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Louisiana Pastor No Longer Faces Criminal Charges for Holding Religious Services

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May 27, 2022
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by Jorge Gomez • 4 min read

The Louisiana Supreme Court recently issued a decision in favor of Reverend Anthony Spell, a pastor who faced criminal charges for holding religious services during the COVID-19 lockdown. In the early stages of the outbreak, Governor John Bel Edwards issued an executive order limiting gatherings, first to 50 people then to 10. Those restrictions also applied to religious services.

Spell drew national attention for defying the Governor’s COVID-19 edicts and continuing to hold Sunday service at his Life Tabernacle Church. At the time, police issued him a summons and took his fingerprints. He was charged with six misdemeanor counts.

The recent 5-2 ruling dismissed the criminal charges and found the governor’s executive orders violated the pastor’s religious freedom. It overruled lower courts, deciding that the restrictions on gatherings at churches and the stay-home mandate imposed were unconstitutional. The opinion read:

“Pandemic or not, this court cannot look the other way when the state infringes upon a citizen’s fundamental right to exercise his religion…As judges, we have no more solemn duty than to protect the fundamental rights reserved by the people from government overreach. The prohibitions in the executive orders at issue violate defendant’s fundamental right to exercise religion. They do not survive strict scrutiny based on the limited evidence in the record. They are unconstitutional.”

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Earlier this year, First Liberty filed a friend-of-the-court brief supporting the pastor as he fought his case. We reminded Louisiana’s highest court what the U.S. Supreme Court already said: “Even in a pandemic, the Constitution cannot be put away or forgotten.” When it comes to the issue of keeping churches shuttered or treating them unequally, America’s highest court made it clear that barring citizens from attending religious services serves to “strike at the very heart of the First Amendment’s guarantee of religious liberty.”

Our attorneys also highlighted how the orders limited religious gatherings, but offered exceptions for airports, medical facilities, office buildings, factories, manufacturing facilities or grocery stores. We explained that treating houses of worship more harshly is discriminatory and illegal.

Louisiana Attorney General Jeff Landry also filed a brief supporting the pastor. He issued a statement acknowledging that this ruling is an vital step in stopping officials who abuse their power under the guise of a crisis:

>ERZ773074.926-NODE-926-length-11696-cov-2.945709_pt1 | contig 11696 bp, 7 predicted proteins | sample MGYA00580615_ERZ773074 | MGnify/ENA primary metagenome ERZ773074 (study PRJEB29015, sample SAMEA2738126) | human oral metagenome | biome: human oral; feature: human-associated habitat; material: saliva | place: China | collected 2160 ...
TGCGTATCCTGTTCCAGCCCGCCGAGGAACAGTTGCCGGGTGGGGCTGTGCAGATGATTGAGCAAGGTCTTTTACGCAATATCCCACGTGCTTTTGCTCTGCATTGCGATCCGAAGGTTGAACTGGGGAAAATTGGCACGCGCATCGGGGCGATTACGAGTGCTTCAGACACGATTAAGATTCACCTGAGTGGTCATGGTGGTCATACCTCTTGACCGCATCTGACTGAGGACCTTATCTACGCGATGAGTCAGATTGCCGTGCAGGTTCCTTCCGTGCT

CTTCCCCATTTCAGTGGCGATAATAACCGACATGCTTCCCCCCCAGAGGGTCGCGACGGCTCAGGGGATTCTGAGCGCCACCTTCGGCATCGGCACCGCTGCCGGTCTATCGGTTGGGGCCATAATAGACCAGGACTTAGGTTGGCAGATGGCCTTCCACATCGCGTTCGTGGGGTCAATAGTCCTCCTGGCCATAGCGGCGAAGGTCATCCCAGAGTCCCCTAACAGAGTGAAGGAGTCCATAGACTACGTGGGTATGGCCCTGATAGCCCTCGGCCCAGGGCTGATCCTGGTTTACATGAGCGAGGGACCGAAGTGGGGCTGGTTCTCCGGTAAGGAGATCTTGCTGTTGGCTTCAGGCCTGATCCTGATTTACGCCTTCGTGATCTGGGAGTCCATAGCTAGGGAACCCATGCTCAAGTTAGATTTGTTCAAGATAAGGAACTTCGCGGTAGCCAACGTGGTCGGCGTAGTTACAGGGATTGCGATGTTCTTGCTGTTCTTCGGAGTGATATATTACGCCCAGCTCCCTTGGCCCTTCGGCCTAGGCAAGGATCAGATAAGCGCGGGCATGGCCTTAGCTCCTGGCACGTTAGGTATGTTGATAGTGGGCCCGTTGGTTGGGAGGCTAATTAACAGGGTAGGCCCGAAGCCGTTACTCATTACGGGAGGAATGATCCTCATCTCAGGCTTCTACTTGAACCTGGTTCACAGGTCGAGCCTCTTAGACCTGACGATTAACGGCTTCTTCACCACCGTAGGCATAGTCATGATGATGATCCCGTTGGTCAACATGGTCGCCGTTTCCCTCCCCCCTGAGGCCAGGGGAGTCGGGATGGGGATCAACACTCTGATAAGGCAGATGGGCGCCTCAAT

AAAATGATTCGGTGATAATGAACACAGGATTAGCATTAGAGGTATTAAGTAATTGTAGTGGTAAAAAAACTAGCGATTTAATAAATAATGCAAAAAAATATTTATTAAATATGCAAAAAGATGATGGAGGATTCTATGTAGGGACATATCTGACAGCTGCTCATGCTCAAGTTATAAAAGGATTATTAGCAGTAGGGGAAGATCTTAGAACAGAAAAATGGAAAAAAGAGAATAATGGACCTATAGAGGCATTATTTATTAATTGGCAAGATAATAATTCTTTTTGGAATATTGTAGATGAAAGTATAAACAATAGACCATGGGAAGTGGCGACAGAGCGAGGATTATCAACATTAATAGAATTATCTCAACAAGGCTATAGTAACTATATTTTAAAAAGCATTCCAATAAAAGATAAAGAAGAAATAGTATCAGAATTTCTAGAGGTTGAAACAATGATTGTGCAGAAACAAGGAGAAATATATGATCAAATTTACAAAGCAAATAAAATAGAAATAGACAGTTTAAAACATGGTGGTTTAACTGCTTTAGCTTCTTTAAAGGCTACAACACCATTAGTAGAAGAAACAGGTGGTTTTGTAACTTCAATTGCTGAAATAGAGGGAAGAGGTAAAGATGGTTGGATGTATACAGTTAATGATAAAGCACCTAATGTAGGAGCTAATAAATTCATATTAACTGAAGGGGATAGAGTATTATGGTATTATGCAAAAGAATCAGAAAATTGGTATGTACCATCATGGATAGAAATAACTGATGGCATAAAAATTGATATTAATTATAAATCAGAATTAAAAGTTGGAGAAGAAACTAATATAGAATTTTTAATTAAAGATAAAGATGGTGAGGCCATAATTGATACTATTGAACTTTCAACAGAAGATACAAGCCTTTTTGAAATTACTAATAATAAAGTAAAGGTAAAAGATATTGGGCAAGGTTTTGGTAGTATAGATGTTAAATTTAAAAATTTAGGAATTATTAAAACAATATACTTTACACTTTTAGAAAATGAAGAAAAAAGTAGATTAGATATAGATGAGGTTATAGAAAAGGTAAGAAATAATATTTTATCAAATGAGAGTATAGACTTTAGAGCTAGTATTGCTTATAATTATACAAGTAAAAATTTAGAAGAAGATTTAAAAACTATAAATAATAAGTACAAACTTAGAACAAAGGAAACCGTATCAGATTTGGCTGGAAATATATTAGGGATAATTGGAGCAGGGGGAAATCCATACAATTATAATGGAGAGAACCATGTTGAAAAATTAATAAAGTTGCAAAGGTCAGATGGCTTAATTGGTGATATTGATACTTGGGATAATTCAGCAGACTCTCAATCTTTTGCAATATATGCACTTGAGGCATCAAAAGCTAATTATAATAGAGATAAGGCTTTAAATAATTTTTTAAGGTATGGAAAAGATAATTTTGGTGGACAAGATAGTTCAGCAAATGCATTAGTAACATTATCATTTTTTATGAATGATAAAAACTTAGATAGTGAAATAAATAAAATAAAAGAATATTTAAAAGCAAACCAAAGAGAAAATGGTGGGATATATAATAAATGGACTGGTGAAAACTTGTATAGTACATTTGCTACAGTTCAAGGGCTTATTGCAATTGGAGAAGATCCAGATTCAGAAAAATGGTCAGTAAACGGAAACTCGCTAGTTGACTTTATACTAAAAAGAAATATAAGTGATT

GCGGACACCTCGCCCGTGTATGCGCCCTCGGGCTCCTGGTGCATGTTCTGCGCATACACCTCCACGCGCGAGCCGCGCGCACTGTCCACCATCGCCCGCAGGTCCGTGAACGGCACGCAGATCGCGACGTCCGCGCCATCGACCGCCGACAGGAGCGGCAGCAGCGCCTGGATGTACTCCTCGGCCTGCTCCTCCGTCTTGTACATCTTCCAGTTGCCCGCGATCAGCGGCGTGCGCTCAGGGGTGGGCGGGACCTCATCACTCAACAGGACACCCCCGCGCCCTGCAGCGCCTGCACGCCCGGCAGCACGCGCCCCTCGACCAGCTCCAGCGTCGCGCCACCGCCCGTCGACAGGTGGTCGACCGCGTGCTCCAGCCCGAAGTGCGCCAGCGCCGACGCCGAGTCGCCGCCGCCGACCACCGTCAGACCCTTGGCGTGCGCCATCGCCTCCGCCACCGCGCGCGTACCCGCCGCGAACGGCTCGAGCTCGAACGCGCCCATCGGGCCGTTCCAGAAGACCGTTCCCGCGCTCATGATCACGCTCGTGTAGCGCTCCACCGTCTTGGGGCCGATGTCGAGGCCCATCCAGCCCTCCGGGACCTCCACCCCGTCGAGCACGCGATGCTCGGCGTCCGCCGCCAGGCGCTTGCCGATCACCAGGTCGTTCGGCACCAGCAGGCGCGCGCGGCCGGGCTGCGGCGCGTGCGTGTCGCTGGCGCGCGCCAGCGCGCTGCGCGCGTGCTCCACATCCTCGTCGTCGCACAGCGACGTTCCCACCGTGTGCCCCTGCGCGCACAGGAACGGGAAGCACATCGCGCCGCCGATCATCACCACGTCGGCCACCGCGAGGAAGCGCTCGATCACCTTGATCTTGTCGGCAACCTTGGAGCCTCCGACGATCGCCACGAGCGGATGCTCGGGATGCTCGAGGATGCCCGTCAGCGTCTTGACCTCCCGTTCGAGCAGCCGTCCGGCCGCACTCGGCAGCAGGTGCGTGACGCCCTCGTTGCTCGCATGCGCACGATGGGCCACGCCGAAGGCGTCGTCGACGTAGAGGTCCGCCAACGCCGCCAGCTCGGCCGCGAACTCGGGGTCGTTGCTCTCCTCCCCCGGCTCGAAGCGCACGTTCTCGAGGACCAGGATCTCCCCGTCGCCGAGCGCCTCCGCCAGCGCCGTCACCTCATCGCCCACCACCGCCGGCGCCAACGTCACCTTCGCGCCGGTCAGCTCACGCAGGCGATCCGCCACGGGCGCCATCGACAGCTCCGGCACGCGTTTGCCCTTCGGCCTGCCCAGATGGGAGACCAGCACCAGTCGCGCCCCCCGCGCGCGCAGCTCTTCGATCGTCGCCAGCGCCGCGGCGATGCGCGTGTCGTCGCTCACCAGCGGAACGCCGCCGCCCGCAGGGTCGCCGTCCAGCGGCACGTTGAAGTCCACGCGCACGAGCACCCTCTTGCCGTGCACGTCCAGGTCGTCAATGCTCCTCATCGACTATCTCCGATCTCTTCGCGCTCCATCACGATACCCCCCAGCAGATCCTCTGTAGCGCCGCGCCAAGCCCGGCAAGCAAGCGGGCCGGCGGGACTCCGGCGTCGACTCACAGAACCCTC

“Once again, this Governor’s overreach has been defeated in court. While it is unfortunate that it took almost two years, I am appreciative that John Bel’s unconstitutional actions have been halted by the court. This is a victory for the separation of powers and our free exercise clause. What’s more: it is a great highlight of John Bel’s hypocrisy—punishing prayer service but not food service at a mall.”

Today, religious communities in America don’t face the same heinous restrictions or the specter of going to jail for safely gathering to worship at church or in their homes. That’s certainly good news.

However, we cannot forget that houses of worship endured chilling attacks on their constitutional rights during the pandemic. Government placed heavy restraints on churches and religious services, treating them more harshly than secular businesses and other gatherings. This created an unprecedented constitutional crisis for religious communities across the country.

Violations of the Constitution reached the point where churches were told they could not gather for Easter Sunday services outdoors while congregants remained in their cars and listened to the sermon on the radio. Officials told pastors their rights were “suspended.” Others, like Spell, faced crippling fines or criminal proceedings for opening their church doors. There were even intrusive bans on whether people of faith could lift their voices to worship. At one point, the state of California demanded that “places of worship must, therefore, discontinue singing and chanting activities…”

The past two years have taught us that if we give government an inch of our freedoms, it usually ends up taking a mile. Reverend Spell’s victory at the Louisiana Supreme Court is incredibly important. It’s a win all people of faith in America should celebrate. It reaffirms an important truth: There’s no pandemic exception to the Constitution. Our rights are not “suspended” in times of crisis or emergency.

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